Over flannel pyjamas, she yanks pants,
then the nylon waterproof pair, two sweaters
and the down vest. Plastic bags wrapped
around her socks, slipped into boots.
Tugs on her wool cap, ties the hooded jacket
beneath her chin. Muffler wound
across her nose and mouth, she stumbles out
into the changed world,
into the crystal vault, flakes that bite.
Veiled in grey, the sun is a moon
and the trees are sheeted ghosts.
She slips and clambers over drifts.
To the crunch and squeal of each footfall, she adds
her voice, Sakura, Sakura, her breath buoyant, soft
as cherry blossoms caught
in the wind, they flutter in her chest.
No trucks grind their gears. No yellow school buses,
not a single tire track mars the pillowy surface of the road.
Houses hunch under their bluish, white loads,
paths un-shovelled, doors closed.
She wears the weight of her layers like a mantle.
Left behind are the domestic squalls before the fire,
her mother’s pinched lips, the puzzle pieces chewed by the dog,
her younger siblings clamouring to come along.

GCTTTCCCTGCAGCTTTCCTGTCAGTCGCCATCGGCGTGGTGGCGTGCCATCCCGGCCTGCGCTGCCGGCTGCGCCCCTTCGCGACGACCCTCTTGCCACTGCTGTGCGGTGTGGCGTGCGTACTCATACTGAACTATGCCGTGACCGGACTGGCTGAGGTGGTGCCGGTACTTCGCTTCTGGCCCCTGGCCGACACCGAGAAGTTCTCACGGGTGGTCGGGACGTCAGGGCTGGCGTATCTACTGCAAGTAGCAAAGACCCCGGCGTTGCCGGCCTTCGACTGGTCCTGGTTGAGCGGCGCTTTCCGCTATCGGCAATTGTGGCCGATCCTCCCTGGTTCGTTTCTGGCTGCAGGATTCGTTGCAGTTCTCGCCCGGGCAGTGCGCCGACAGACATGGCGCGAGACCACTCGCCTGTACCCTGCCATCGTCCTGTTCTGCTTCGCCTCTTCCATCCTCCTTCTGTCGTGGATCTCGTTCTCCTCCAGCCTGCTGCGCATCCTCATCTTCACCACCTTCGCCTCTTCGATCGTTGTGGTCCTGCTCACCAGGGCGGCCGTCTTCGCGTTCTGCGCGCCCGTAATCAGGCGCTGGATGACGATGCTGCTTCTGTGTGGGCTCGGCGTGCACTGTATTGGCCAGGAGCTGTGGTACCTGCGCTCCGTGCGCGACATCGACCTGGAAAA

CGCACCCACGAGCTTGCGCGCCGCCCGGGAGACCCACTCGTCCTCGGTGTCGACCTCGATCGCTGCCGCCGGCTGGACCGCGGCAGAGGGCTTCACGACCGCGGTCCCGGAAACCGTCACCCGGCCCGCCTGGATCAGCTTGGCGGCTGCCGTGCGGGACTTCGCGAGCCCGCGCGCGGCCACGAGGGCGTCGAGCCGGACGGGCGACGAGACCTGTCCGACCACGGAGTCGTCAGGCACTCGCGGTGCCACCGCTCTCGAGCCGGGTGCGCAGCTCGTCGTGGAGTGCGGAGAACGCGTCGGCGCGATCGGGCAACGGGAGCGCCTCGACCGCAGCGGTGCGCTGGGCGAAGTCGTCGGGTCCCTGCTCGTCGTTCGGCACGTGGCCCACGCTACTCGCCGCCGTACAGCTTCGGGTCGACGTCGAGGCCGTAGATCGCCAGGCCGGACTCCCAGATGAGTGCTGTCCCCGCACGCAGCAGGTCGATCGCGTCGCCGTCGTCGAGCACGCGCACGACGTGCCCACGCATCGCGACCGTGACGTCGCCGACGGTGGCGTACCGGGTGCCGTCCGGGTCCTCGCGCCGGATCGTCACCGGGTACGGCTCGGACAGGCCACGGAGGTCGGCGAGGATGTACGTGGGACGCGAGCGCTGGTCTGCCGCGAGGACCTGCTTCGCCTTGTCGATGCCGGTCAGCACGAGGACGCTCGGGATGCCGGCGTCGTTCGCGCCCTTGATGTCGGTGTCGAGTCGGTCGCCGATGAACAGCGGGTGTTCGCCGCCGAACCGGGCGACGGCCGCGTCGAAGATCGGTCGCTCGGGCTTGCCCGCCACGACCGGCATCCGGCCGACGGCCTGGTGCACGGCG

Her footprints fill and disappear
as she will, one day, swallowed up in white.
Though she shivers, this is not fear,
but a secret comfort that melts in her veins like sleep.
Taste of wool on her tongue, she daubs
at the drip of her nose, wriggling her iced toes,
her swaddled fingers stiff.
Lumbering on, she’s a ten- year- old
ten blocks to the corner shop
for essential provisions: cocoa, popcorn, milk.
Laura Jan Shore teaches poetry in northern NSW, Australia. Her poetry collections include Breathworks (Dangerously Poetic Press, 2002), Water over Stone (Interactive Press, 2011), Afterglow (Interactive Press, 2020). Her work has been published in anthologies and literary journals on four continents. She received her MFA in Poetry from Pacific University. http://www.laurajanshore.com